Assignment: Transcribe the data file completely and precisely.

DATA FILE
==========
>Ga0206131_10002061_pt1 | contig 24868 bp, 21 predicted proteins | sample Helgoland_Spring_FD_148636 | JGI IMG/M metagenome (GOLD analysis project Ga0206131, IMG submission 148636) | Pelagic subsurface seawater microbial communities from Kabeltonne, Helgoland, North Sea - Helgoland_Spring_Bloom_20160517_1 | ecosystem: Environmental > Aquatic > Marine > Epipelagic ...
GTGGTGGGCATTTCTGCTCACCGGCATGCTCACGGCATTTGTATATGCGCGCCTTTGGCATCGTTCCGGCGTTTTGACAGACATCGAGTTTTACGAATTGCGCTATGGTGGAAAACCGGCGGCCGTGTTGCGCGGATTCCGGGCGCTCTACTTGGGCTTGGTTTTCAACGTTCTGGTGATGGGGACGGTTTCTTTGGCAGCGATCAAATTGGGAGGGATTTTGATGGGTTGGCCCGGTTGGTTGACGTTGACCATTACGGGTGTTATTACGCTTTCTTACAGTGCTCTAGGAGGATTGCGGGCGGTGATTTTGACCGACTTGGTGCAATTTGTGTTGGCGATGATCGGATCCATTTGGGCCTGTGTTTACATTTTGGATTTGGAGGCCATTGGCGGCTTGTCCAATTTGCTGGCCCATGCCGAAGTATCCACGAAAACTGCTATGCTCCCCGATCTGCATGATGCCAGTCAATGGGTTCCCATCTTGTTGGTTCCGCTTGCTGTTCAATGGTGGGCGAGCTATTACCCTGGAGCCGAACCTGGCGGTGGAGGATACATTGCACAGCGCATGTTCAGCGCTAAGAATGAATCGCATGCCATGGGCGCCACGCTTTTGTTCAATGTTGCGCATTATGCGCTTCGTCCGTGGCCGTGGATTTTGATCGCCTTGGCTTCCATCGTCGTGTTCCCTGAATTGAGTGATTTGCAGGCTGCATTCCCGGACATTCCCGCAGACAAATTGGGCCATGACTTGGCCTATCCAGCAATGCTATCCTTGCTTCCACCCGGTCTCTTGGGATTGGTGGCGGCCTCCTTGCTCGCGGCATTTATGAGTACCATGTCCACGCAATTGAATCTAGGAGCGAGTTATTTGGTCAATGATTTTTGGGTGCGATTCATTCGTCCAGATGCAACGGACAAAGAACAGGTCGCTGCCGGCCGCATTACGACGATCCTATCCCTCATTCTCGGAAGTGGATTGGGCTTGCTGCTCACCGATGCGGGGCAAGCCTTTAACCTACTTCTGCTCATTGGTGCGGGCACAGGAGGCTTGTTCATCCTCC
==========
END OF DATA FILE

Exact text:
>Ga0206131_10002061_pt1 | contig 24868 bp, 21 predicted proteins | sample Helgoland_Spring_FD_148636 | JGI IMG/M metagenome (GOLD analysis project Ga0206131, IMG submission 148636) | Pelagic subsurface seawater microbial communities from Kabeltonne, Helgoland, North Sea - Helgoland_Spring_Bloom_20160517_1 | ecosystem: Environmental > Aquatic > Marine > Epipelagic ...
GTGGTGGGCATTTCTGCTCACCGGCATGCTCACGGCATTTGTATATGCGCGCCTTTGGCATCGTTCCGGCGTTTTGACAGACATCGAGTTTTACGAATTGCGCTATGGTGGAAAACCGGCGGCCGTGTTGCGCGGATTCCGGGCGCTCTACTTGGGCTTGGTTTTCAACGTTCTGGTGATGGGGACGGTTTCTTTGGCAGCGATCAAATTGGGAGGGATTTTGATGGGTTGGCCCGGTTGGTTGACGTTGACCATTACGGGTGTTATTACGCTTTCTTACAGTGCTCTAGGAGGATTGCGGGCGGTGATTTTGACCGACTTGGTGCAATTTGTGTTGGCGATGATCGGATCCATTTGGGCCTGTGTTTACATTTTGGATTTGGAGGCCATTGGCGGCTTGTCCAATTTGCTGGCCCATGCCGAAGTATCCACGAAAACTGCTATGCTCCCCGATCTGCATGATGCCAGTCAATGGGTTCCCATCTTGTTGGTTCCGCTTGCTGTTCAATGGTGGGCGAGCTATTACCCTGGAGCCGAACCTGGCGGTGGAGGATACATTGCACAGCGCATGTTCAGCGCTAAGAATGAATCGCATGCCATGGGCGCCACGCTTTTGTTCAATGTTGCGCATTATGCGCTTCGTCCGTGGCCGTGGATTTTGATCGCCTTGGCTTCCATCGTCGTGTTCCCTGAATTGAGTGATTTGCAGGCTGCATTCCCGGACATTCCCGCAGACAAATTGGGCCATGACTTGGCCTATCCAGCAATGCTATCCTTGCTTCCACCCGGTCTCTTGGGATTGGTGGCGGCCTCCTTGCTCGCGGCATTTATGAGTACCATGTCCACGCAATTGAATCTAGGAGCGAGTTATTTGGTCAATGATTTTTGGGTGCGATTCATTCGTCCAGATGCAACGGACAAAGAACAGGTCGCTGCCGGCCGCATTACGACGATCCTATCCCTCATTCTCGGAAGTGGATTGGGCTTGCTGCTCACCGATGCGGGGCAAGCCTTTAACCTACTTCTGCTCATTGGTGCGGGCACAGGAGGCTTGTTCATCCTCC